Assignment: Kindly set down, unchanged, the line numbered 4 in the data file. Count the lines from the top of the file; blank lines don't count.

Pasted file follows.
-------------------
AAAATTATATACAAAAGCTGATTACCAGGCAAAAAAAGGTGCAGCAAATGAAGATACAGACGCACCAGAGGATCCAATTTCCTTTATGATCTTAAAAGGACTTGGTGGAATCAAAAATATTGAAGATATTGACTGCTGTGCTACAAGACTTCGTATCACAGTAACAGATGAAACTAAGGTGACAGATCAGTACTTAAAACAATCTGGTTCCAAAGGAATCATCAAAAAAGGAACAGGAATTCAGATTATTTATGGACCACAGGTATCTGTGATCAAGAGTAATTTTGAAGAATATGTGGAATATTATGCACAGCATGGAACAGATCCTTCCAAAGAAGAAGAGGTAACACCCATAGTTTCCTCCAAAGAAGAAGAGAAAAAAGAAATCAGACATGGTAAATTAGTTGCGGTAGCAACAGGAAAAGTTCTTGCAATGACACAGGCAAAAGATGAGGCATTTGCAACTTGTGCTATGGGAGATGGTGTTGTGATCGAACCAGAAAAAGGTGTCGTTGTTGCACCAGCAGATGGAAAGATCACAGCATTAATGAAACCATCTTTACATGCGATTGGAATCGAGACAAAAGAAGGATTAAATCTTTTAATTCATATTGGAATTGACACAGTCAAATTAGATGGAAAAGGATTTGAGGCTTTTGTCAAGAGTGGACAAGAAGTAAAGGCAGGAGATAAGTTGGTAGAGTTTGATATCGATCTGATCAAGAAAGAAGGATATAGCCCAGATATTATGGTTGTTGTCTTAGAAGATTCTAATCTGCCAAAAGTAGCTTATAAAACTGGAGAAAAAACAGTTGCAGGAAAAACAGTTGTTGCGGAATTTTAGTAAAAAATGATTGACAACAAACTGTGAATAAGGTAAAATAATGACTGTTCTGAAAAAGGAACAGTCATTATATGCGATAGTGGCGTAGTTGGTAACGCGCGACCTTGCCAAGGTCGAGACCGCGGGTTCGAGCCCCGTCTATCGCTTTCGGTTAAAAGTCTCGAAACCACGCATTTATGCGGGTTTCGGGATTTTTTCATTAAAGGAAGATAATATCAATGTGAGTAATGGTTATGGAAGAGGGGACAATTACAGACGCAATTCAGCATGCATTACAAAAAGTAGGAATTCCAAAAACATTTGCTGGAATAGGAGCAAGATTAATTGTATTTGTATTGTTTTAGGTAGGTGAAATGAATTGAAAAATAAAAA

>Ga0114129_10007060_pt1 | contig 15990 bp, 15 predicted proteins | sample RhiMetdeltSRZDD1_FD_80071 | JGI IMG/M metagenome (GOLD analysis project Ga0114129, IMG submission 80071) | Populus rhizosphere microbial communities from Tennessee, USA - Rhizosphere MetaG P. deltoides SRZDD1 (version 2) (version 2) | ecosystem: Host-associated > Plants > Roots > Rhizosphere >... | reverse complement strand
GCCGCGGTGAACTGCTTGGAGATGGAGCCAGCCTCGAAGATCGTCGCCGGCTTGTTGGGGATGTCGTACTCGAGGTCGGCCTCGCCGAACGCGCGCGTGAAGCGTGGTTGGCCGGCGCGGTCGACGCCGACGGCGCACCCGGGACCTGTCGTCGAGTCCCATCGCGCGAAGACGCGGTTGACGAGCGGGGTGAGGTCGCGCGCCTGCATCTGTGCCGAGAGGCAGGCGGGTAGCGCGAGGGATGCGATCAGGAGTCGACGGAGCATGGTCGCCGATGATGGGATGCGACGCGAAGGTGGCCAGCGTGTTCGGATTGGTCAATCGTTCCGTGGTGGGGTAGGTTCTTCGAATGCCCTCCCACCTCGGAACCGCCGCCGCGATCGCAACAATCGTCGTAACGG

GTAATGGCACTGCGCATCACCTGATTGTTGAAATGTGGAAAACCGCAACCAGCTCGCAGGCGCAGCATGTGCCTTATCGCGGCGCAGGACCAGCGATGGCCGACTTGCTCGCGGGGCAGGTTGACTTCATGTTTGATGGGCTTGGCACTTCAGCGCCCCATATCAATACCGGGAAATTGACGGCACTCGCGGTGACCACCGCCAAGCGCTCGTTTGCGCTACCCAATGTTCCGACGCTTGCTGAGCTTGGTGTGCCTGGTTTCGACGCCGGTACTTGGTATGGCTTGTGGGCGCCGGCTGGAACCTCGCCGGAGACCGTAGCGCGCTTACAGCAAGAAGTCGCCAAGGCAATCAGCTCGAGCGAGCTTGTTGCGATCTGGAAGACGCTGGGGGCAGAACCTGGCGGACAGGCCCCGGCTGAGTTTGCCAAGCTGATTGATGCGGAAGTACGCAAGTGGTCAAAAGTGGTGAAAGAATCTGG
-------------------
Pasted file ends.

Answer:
GTAATGGCACTGCGCATCACCTGATTGTTGAAATGTGGAAAACCGCAACCAGCTCGCAGGCGCAGCATGTGCCTTATCGCGGCGCAGGACCAGCGATGGCCGACTTGCTCGCGGGGCAGGTTGACTTCATGTTTGATGGGCTTGGCACTTCAGCGCCCCATATCAATACCGGGAAATTGACGGCACTCGCGGTGACCACCGCCAAGCGCTCGTTTGCGCTACCCAATGTTCCGACGCTTGCTGAGCTTGGTGTGCCTGGTTTCGACGCCGGTACTTGGTATGGCTTGTGGGCGCCGGCTGGAACCTCGCCGGAGACCGTAGCGCGCTTACAGCAAGAAGTCGCCAAGGCAATCAGCTCGAGCGAGCTTGTTGCGATCTGGAAGACGCTGGGGGCAGAACCTGGCGGACAGGCCCCGGCTGAGTTTGCCAAGCTGATTGATGCGGAAGTACGCAAGTGGTCAAAAGTGGTGAAAGAATCTGG